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Coles and Microsoft are bringing AI to the checkout. Here's what it means for shoppers.

Sharon Masige
  • Coles has announced a partnership with Microsoft that will see it transition its old digital systems to Microsoft's Azure cloud platform.
  • In adopting Microsoft platforms and artificial intelligence (AI), Coles claims it will free more staff up to help customers.
  • The technology overhaul will help Coles to accurately forecast demand and supply for different products, create smart checkouts, and better understand consumer trends, it claims.

Coles has entered a partnership with Microsoft that is set to deliver a better shopping experience for customers.

Under the agreement, Coles will shift its old processes to Microsoft’s Azure cloud platform, allowing it to use artificial intelligence (AI) technology in its stores and throughout its supply chain.

By automating repetitive activities like stock management and price markdowns, Coles claims staff will be able to focus on more important things like helping you find the right aisle for pasta sauce. The supermarket chain said it's also looking at intelligent checkouts that use recognition algorithms to reduce wait times for customers.

Roger Sniezek, Chief Information and Digital Officer at Coles told Business Insider Australia that one of the major challenges all retailers have is the availability of its products. As a result, one of the areas Coles is working on is an AI-powered forecasting engine.

“It’ll look at what products we need to deliver to every store every day. The more accurate we get that, the better the availability we will have for our customers,” he said.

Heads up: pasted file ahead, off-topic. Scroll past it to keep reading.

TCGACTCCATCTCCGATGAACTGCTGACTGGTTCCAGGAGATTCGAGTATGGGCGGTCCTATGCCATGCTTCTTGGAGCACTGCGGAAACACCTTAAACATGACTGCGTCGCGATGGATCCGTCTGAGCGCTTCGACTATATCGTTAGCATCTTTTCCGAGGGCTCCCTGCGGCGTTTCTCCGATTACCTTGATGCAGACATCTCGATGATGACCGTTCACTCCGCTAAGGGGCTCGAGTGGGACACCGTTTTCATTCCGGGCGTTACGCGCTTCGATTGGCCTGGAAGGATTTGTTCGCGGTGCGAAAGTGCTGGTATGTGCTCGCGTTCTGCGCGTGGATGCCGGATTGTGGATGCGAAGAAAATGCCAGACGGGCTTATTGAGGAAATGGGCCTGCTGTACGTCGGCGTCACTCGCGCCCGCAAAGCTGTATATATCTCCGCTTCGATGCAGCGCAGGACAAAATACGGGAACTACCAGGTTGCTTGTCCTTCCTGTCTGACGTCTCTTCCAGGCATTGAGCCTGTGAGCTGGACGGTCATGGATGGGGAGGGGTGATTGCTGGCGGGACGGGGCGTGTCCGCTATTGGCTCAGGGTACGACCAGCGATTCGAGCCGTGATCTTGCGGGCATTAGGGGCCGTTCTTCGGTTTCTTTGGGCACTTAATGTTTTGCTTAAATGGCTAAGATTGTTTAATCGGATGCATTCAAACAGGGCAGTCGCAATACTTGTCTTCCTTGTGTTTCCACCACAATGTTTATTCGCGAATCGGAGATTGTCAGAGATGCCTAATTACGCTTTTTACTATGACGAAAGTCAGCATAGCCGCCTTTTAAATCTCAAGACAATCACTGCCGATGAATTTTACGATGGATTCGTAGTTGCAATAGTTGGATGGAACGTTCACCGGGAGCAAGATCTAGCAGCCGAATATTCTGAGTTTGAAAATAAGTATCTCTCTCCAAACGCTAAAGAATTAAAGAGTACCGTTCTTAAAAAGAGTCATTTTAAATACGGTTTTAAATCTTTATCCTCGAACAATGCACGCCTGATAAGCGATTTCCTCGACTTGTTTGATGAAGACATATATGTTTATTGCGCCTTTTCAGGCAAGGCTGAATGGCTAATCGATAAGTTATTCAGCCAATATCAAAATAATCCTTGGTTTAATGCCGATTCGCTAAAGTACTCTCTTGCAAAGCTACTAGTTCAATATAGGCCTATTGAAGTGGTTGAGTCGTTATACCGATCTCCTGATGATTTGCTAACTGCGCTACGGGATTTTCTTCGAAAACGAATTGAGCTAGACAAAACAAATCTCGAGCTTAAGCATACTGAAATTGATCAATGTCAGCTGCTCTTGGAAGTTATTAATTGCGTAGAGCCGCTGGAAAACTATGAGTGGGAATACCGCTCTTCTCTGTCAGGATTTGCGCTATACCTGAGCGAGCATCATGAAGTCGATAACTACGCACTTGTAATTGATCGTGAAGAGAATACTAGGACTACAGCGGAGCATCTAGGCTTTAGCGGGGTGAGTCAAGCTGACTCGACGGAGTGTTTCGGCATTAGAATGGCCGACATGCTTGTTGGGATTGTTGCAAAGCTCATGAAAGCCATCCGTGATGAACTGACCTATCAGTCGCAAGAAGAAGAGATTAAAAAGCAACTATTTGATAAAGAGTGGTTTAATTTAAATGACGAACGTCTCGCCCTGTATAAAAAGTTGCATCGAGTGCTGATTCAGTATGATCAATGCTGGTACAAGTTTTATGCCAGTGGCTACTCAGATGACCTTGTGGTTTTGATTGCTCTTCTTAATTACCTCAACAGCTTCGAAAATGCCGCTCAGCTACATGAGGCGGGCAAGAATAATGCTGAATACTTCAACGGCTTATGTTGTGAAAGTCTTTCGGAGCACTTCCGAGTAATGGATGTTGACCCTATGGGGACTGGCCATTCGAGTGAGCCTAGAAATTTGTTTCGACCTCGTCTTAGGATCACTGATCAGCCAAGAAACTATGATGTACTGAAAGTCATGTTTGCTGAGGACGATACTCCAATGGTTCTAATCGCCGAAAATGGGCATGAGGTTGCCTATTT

Sniezek added that is different from just using an AI algorithm based on historic sales.

“We’ll be looking at things like historic weather forecasts, local events et cetera and putting that into the AI model, which will then allow us to have a much better forecast per store, per product, every day."

Coles is also looking at further implementing AI solutions in its stores.

“These can help you figure out when you’re out of stock, using a range of things from sensors on shelves to cameras in the stores. (It then puts it) all together to help our team members figure out which things need to be replenished and when,” Snizek said.

All of that is aimed at simplifying the business of groceries. Coles makes $39 billion in revenue and conducts 21 million transactions a week in stores and online.

“All of that generates a vast amount of data that allows you to optimise your business and to give an engaging experience to the customer,” Sniezek said in a statement.

“Part of our job is to deal with the complexity, and to use technology to simplify our business, as much as we possibly can, for our customers and team members.”

Shelley Bransten, corporate vice president of worldwide retail and consumer goods for Microsoft, told Business Insider Australia that the pace of innovation in grocery stores is increasing.

“Increasingly, the consumer is in control of retail. They are demanding more transparency from retailers,” she said.

“They want retailers to take the friction out of the shopping process and they're wanting a more personalised experience. As part of this partnership, we’ll be looking at all of those angles and how we can make checkouts faster and smarter. How do we look at specific stores and what’s interesting to those geographies [for example] dietary restrictions? How do we understand and share with consumers where their food is coming from?"

"In all of those ways, cloud technologies will enable Coles to deliver a better shopper experience. In some ways when personalization is really great we don’t even know its there."

The partnership comes after Coles announced a deal with online supermarket Ocado to build automated centres in Sydney and Melbourne to speed up its online order fulfilment.